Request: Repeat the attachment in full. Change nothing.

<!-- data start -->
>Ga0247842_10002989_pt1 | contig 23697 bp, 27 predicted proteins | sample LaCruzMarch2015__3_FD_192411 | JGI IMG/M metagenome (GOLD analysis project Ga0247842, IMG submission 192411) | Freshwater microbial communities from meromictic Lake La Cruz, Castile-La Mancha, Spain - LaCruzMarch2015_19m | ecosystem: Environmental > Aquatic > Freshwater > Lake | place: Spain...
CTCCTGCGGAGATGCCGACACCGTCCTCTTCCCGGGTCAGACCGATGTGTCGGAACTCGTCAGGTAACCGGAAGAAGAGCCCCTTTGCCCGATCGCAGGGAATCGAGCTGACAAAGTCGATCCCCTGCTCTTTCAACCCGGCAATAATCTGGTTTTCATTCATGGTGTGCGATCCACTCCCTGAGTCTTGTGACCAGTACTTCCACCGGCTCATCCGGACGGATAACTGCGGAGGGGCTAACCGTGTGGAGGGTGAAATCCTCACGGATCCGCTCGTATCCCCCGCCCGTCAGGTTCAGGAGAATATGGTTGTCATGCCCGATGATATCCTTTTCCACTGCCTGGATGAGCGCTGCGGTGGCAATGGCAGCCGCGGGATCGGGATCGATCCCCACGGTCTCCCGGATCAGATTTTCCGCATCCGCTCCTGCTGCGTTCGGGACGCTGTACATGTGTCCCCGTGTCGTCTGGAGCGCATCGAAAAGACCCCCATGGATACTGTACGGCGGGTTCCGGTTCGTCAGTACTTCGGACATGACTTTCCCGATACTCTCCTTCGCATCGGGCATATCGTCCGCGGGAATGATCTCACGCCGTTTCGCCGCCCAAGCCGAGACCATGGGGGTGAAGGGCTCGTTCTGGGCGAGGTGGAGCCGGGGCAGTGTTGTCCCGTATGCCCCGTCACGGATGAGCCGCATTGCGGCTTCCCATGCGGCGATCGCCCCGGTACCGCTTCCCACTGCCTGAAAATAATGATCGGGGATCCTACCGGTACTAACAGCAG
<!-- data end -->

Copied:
>Ga0247842_10002989_pt1 | contig 23697 bp, 27 predicted proteins | sample LaCruzMarch2015__3_FD_192411 | JGI IMG/M metagenome (GOLD analysis project Ga0247842, IMG submission 192411) | Freshwater microbial communities from meromictic Lake La Cruz, Castile-La Mancha, Spain - LaCruzMarch2015_19m | ecosystem: Environmental > Aquatic > Freshwater > Lake | place: Spain...
CTCCTGCGGAGATGCCGACACCGTCCTCTTCCCGGGTCAGACCGATGTGTCGGAACTCGTCAGGTAACCGGAAGAAGAGCCCCTTTGCCCGATCGCAGGGAATCGAGCTGACAAAGTCGATCCCCTGCTCTTTCAACCCGGCAATAATCTGGTTTTCATTCATGGTGTGCGATCCACTCCCTGAGTCTTGTGACCAGTACTTCCACCGGCTCATCCGGACGGATAACTGCGGAGGGGCTAACCGTGTGGAGGGTGAAATCCTCACGGATCCGCTCGTATCCCCCGCCCGTCAGGTTCAGGAGAATATGGTTGTCATGCCCGATGATATCCTTTTCCACTGCCTGGATGAGCGCTGCGGTGGCAATGGCAGCCGCGGGATCGGGATCGATCCCCACGGTCTCCCGGATCAGATTTTCCGCATCCGCTCCTGCTGCGTTCGGGACGCTGTACATGTGTCCCCGTGTCGTCTGGAGCGCATCGAAAAGACCCCCATGGATACTGTACGGCGGGTTCCGGTTCGTCAGTACTTCGGACATGACTTTCCCGATACTCTCCTTCGCATCGGGCATATCGTCCGCGGGAATGATCTCACGCCGTTTCGCCGCCCAAGCCGAGACCATGGGGGTGAAGGGCTCGTTCTGGGCGAGGTGGAGCCGGGGCAGTGTTGTCCCGTATGCCCCGTCACGGATGAGCCGCATTGCGGCTTCCCATGCGGCGATCGCCCCGGTACCGCTTCCCACTGCCTGAAAATAATGATCGGGGATCCTACCGGTACTAACAGCAG